The old adage makes it simple enough: nothing ventured, nothing gained. But for Herman Shooster, his venture turned out to gain a lot more than many around him expected it ever would. Shooster started out by buying a South Florida answering service known as "Ding-a-Ling" for $150,000, and turned said answering service into a massive call center with the much sharper name of Global Response. Let’s just put it this way – what Global Response made just last year in revenue dwarfs Shooster's initial investment.
It took 40 years to reach that point, but Shooster's Global Response call center brought in fully $30 million in revenue. Global Response counts some major names amongst its client base, including Crate & Barrel, National Geographic, the Metropolitan Museum of Art, the Hershey company, and many more. Global Response was part of an impressively-growing industry, and Shooster's own modifications to Ding-a-Ling's original systems – expanding it outward from a messaging service to a multi-channel customer service operation – took advantage of the overall expansion in the industry to propel it to its current heights.
Global Response isn't sitting on its laurels, either, as the company is part of a surprisingly small number of call centers – just 22 percent – that plan to add social media as a channel they handle. Of course, it helps that there were already 17 percent of firms involved with social media at the time, according to a survey staged by the National Association of Call Centers. Global Response had even considered outsourcing for a while, even going so far as to identify a potential partner in India, but eventually determined that there was no significant advantage to moving its operations, and so, remained in the United States, where more specialized clients could remain better served and tightly focused upon.
Indeed, Global Response offers a very tight focus on their customers. When Global Response won business for Michigan's state parks, a part of Michigan's economy steadily increasing in focus as evidenced by their Pure Michigan ad campaign, agents from Global Response toured the parks. Diana Golden, customer service manager for LittleMissMatched, visits the call center twice a year to train agents on the company's product lines. The call center itself features actual products set up around the facility, showing employees precisely what they're dealing with at all times.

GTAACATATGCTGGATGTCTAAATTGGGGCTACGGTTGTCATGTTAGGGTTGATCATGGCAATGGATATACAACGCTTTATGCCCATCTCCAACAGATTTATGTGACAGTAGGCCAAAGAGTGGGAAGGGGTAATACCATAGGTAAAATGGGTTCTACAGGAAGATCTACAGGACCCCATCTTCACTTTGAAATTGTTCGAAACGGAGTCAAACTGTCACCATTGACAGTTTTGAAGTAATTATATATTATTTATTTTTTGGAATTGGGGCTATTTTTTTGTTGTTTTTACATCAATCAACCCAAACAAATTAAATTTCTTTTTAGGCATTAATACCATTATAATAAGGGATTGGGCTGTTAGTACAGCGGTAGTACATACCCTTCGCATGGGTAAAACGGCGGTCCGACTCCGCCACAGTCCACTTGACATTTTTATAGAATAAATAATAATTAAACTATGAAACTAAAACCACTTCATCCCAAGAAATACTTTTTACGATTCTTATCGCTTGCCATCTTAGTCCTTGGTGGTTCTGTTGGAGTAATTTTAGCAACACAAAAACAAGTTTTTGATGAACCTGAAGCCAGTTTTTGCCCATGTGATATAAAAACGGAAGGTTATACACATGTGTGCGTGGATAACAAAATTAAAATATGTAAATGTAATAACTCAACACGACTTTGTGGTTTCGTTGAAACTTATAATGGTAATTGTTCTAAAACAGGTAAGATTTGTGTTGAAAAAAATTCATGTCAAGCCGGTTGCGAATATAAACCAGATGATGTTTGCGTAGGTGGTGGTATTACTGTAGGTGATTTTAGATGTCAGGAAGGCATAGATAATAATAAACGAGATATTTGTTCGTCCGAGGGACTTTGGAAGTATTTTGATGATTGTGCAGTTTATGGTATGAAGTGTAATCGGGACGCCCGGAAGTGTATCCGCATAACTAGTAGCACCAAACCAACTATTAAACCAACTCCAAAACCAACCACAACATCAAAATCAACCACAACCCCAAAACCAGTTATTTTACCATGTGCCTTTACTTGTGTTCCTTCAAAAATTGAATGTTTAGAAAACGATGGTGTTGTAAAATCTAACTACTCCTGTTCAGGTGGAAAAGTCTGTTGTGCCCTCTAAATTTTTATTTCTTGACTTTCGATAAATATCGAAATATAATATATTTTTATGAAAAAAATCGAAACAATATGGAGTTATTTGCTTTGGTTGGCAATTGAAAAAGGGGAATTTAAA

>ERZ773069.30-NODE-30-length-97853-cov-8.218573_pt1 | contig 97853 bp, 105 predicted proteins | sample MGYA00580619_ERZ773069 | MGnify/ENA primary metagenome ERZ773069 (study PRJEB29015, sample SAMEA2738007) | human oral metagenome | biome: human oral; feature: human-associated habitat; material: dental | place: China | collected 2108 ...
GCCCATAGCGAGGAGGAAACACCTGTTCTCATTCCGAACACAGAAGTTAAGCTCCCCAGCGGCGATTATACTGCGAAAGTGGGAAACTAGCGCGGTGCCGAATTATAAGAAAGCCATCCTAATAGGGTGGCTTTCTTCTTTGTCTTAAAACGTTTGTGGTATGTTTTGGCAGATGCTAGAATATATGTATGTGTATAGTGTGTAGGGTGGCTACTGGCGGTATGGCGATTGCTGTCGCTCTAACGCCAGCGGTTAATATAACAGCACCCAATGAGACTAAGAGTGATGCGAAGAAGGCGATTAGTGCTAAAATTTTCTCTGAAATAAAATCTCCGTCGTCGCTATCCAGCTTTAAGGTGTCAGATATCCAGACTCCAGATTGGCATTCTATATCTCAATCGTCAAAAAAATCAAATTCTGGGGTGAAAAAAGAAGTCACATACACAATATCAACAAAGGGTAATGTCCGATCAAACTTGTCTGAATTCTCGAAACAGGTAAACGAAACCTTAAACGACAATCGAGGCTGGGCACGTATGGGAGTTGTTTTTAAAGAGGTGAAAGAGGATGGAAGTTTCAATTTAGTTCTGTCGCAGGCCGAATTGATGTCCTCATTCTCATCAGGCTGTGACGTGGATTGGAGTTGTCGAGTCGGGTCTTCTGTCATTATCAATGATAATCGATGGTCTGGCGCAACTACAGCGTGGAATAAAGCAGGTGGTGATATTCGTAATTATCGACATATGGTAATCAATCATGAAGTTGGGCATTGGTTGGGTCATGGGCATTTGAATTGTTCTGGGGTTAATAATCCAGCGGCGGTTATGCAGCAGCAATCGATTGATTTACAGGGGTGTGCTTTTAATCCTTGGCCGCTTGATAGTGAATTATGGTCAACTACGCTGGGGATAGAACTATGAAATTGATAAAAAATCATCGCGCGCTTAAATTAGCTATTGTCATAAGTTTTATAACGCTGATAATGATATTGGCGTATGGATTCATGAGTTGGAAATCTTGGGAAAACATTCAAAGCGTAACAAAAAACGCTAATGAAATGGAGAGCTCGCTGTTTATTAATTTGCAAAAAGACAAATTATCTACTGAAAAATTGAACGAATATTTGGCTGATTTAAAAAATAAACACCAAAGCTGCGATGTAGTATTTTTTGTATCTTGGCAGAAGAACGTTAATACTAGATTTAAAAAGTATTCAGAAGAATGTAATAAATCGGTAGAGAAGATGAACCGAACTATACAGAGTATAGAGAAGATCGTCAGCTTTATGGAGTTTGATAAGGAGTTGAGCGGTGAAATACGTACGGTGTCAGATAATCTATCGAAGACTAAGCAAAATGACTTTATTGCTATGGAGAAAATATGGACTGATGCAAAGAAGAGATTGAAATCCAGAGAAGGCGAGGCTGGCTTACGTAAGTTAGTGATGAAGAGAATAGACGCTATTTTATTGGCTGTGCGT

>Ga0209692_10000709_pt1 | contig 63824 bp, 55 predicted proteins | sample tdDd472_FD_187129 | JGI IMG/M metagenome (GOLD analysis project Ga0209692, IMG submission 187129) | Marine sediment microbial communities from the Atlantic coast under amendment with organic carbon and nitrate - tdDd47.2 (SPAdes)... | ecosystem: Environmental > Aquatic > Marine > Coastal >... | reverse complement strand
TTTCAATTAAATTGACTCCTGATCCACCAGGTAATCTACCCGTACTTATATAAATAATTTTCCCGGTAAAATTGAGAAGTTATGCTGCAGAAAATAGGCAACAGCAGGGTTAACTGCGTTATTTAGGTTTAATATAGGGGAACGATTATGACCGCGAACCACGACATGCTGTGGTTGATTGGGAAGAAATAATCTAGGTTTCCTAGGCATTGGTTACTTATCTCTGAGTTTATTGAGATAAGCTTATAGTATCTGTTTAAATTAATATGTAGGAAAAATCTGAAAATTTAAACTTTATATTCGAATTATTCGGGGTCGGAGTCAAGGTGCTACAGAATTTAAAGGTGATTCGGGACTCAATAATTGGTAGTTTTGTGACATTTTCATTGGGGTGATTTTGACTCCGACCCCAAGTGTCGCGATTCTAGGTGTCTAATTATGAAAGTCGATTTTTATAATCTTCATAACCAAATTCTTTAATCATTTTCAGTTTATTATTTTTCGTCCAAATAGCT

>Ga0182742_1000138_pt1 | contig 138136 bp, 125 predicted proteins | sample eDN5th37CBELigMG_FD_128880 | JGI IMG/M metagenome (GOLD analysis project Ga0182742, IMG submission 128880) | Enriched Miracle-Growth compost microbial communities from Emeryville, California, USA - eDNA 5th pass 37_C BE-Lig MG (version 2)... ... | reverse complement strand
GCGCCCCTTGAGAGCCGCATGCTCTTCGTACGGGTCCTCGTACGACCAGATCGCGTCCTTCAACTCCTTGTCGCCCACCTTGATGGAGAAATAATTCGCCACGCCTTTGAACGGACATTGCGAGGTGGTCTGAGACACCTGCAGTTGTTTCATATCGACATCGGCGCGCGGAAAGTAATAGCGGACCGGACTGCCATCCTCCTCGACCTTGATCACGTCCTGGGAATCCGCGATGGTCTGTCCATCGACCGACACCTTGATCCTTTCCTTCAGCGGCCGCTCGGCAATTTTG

Keeping this in mind, Ding-a-Ling had a dozen employees at its purchase date, a manual switchboard, and handwritten messages; it's amazing to see the gains represented by Global Response. The basic philosophy – one of customer satisfaction above all else – is clearly what's driving the company's success, and makes it perfectly clear that, when a business' clientele is happy, it will almost inevitably prosper as a result.
Global Response has made a multinational business out of giving the people what they want, and as such, should continue to see impressive gains, even in a struggling economy. Providing value will always be welcome as long as people – and businesses – need things, and providing the best value in the market is a great way to get to the top of said market.
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Edited by Allison Boccamazzo